|Guns in society are serious threat|
Letter to the Editor:
In the aftermath of last month’s mass murders in Connecticut, two letters to this paper have attempted to explain the existence of such violence.
One, by Uno Bloom, places the blame squarely upon what he sees as a widespread spiritual failing.
The other, by Warren Anderson, expands upon that theme explaining that it is moral relativism and a general disregard for “traditional morality.”
Some have expressed the view that a violence-prone entertainment industry must bear responsibility, while others tell us that the answer to gun violence is more guns.
It is people, not guns, who kill people, they say. Or that guns are symbolic of “freedom.” Or that we need a better mental health system.
But what about guns themselves? All the concerns mentioned above may have merit, but relatively little space, in my opinion, has been given to guns as a public health issue.
Forget, for a moment, about bad guys and good guys, or the right to bear arms. Let’s concentrate instead on some facts about guns and society and ask ourselves whether a nation which has nearly as many guns as people is a healthy and safe place in which to live.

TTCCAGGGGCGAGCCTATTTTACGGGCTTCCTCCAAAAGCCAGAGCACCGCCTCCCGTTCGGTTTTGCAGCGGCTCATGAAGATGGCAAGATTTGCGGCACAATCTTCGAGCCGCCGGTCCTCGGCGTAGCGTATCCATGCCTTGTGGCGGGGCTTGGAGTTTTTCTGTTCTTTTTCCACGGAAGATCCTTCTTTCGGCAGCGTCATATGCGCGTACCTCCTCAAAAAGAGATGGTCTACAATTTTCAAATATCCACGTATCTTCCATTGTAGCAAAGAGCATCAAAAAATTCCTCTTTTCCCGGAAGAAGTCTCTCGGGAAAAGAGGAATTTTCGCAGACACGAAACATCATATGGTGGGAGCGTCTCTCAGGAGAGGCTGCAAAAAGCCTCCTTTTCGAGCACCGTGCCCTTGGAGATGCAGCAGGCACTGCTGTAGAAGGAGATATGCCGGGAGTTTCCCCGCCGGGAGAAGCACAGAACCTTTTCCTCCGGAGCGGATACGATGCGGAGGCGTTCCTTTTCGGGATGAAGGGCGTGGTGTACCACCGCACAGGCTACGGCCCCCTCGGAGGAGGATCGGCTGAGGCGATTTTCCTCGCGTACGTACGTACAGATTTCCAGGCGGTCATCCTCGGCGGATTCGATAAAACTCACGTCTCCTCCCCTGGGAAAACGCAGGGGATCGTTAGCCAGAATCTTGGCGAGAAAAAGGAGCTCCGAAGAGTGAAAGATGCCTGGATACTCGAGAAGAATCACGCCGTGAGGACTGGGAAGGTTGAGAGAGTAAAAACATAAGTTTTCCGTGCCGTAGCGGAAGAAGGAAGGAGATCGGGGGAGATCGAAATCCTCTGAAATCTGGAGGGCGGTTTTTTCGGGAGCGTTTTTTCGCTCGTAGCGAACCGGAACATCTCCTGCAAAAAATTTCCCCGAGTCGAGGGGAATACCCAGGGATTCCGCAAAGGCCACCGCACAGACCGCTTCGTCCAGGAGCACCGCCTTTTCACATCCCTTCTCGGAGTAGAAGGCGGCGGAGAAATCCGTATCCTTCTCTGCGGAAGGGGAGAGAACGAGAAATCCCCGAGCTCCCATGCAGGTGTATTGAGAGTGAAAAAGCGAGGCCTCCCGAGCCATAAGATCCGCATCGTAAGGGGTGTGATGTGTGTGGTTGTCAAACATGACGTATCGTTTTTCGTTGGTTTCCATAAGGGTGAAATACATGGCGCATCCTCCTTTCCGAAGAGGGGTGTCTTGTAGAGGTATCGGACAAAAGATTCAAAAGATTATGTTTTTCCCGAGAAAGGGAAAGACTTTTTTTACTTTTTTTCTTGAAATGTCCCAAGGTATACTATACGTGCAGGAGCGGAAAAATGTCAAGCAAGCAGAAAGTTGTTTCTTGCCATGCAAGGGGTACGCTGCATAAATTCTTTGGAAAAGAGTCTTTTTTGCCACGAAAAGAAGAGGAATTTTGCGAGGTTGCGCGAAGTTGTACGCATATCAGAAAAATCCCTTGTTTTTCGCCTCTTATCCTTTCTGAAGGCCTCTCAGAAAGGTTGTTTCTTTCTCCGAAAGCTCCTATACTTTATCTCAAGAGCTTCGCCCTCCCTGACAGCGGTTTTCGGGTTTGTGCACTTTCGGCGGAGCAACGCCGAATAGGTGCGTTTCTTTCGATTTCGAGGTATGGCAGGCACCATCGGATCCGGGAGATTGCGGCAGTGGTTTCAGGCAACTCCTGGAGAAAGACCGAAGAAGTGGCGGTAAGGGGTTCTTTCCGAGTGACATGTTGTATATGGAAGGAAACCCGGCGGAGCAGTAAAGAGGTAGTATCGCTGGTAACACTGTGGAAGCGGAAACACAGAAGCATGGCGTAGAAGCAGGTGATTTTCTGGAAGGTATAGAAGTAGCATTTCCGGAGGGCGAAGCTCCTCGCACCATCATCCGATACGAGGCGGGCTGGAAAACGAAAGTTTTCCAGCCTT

A great deal of evidence suggests that this is not the case — especially when the topics are suicide, domestic violence and fatalities among children.
Suicides, most of which occur at home, account for well over half of all gun-related fatalities. Of all manner of suicide methods, death by gunshot is by far the most effective.
And, according to the Illinois Council Against Handgun Violence, “Access to lethal means, especially firearms, greatly increases the likelihood that someone will commit suicide. A gun in the home is 11 times more likely to be used to attempt a suicide than to be used in self-defense.”
In a paper about firearms and domestic violence, the Violence Policy Center points out that: “An analysis of female domestic homicides (a woman murdered by a spouse, intimate acquaintance or close relative) showed that having one or more guns in the home made a woman 7.2 times more likely to be the victim of such a homicide.”
How about guns and children? An analysis by the Children’s Defense Fund in 2012 found that of 23 industrial nations, “87% of the children under 15 killed by guns in these nations lived in the United States. The gun homicide rate in the U.S. for teens and young adults ages 15 to 24 was 42.7 times higher than the combined rate for the other nations.” And the American Academy of Pediatrics advises that “the safest home for children and teens is one without guns.”
These findings are not outliers. Nor are they the rantings of left-wing liberal bloggers intent on banning and confiscating all our hunting rifles. What they reflect is a vast amount of research concerning the prevalence of firearms in America. And that research clearly indicates that guns in society — at the levels that we apparently take for granted — represent a serious threat to the health and safety of many American citizens.
|Tuesday, January 08, 2013 4:22 PM|
|Last Updated on Wednesday, January 16, 2013 3:39 PM|